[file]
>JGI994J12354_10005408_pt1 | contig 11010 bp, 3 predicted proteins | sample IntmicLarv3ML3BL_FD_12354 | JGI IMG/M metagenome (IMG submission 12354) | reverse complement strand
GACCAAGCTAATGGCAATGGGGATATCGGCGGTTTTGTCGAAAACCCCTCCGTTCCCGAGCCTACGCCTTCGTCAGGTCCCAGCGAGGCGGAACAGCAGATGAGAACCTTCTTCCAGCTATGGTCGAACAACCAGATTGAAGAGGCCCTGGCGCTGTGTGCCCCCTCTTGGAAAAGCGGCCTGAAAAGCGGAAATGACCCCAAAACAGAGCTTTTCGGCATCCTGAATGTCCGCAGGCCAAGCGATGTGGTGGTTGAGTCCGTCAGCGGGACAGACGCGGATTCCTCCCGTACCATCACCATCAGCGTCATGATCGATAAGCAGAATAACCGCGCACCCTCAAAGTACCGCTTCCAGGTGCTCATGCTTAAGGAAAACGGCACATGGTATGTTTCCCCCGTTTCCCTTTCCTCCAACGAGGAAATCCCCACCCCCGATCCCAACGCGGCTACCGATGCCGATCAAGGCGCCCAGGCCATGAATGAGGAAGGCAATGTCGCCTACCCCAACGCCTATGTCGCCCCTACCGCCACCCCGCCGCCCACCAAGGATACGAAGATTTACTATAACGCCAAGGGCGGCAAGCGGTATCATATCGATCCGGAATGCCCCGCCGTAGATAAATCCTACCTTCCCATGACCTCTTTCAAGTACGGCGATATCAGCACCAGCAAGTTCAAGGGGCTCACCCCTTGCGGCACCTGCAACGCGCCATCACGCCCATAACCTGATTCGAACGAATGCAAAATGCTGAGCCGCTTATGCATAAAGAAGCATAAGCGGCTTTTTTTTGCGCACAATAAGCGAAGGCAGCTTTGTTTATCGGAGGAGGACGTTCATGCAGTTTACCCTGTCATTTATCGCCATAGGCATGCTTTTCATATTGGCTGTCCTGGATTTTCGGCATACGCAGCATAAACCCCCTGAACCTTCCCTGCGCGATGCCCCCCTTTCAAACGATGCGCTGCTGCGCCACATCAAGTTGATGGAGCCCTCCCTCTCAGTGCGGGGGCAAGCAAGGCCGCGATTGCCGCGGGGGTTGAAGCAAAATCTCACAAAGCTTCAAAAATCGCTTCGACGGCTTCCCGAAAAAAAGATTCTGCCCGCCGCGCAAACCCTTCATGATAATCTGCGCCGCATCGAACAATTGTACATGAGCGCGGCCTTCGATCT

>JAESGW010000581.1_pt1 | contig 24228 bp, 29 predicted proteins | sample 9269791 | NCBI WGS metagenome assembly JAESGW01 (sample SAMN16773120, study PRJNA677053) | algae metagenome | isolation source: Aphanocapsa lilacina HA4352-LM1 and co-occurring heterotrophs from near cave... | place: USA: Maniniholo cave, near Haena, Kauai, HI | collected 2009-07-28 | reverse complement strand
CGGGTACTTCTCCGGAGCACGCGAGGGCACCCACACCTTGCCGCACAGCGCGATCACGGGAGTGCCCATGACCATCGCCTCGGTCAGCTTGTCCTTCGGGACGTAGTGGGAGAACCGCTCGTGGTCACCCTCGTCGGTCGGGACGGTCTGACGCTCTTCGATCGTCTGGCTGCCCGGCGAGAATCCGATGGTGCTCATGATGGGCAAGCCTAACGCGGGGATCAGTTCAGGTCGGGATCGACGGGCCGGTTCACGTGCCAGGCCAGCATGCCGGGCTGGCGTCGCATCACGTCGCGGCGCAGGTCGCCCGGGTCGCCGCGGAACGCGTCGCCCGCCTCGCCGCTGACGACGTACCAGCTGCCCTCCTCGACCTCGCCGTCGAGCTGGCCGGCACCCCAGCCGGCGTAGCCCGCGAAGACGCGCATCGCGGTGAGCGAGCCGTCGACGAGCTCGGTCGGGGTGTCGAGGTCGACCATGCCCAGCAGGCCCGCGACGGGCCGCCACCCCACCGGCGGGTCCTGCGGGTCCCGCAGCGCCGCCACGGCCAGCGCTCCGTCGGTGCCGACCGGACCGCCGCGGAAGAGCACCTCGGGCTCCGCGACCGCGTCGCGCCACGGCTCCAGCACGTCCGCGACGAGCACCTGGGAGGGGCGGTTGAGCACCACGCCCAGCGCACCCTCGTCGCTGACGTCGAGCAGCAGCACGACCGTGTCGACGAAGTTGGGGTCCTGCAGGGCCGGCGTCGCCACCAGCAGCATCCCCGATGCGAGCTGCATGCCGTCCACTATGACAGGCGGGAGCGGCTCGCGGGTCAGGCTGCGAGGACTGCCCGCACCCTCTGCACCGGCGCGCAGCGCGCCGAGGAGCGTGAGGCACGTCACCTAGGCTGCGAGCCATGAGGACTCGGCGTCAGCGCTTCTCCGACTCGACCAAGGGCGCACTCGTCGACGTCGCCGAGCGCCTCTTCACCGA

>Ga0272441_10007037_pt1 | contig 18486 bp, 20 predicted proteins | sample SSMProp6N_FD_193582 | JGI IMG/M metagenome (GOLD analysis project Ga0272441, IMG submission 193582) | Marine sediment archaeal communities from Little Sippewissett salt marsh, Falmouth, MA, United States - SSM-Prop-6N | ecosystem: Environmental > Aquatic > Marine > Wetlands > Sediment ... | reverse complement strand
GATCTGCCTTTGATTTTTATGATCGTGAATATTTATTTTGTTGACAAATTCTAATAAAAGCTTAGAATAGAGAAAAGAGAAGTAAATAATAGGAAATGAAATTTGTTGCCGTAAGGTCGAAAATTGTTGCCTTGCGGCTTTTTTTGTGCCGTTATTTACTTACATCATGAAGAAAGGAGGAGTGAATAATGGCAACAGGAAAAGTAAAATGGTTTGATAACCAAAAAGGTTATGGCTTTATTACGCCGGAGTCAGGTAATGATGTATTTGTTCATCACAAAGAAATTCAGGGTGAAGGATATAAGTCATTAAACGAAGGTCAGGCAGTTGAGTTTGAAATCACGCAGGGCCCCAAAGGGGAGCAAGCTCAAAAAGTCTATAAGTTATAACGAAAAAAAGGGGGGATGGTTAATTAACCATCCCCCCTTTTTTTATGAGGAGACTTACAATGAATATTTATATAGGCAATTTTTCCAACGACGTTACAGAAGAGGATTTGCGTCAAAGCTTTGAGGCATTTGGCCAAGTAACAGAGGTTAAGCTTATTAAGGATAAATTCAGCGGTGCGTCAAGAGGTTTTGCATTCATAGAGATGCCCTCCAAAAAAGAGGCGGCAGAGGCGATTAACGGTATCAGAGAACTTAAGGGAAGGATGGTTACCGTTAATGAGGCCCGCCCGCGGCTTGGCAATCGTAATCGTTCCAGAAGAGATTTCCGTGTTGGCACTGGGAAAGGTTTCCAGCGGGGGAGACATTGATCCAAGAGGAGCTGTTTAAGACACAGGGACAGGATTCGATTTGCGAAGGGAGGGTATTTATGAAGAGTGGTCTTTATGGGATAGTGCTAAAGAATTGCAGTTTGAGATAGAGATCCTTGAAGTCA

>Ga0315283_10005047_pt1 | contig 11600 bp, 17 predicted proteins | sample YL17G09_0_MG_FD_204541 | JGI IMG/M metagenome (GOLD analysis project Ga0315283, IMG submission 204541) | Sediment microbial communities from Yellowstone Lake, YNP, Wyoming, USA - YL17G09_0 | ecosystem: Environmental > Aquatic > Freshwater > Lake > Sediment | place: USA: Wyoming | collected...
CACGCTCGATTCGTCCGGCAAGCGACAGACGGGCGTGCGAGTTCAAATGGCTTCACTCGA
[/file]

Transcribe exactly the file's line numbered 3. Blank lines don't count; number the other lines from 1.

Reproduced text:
>JAESGW010000581.1_pt1 | contig 24228 bp, 29 predicted proteins | sample 9269791 | NCBI WGS metagenome assembly JAESGW01 (sample SAMN16773120, study PRJNA677053) | algae metagenome | isolation source: Aphanocapsa lilacina HA4352-LM1 and co-occurring heterotrophs from near cave... | place: USA: Maniniholo cave, near Haena, Kauai, HI | collected 2009-07-28 | reverse complement strand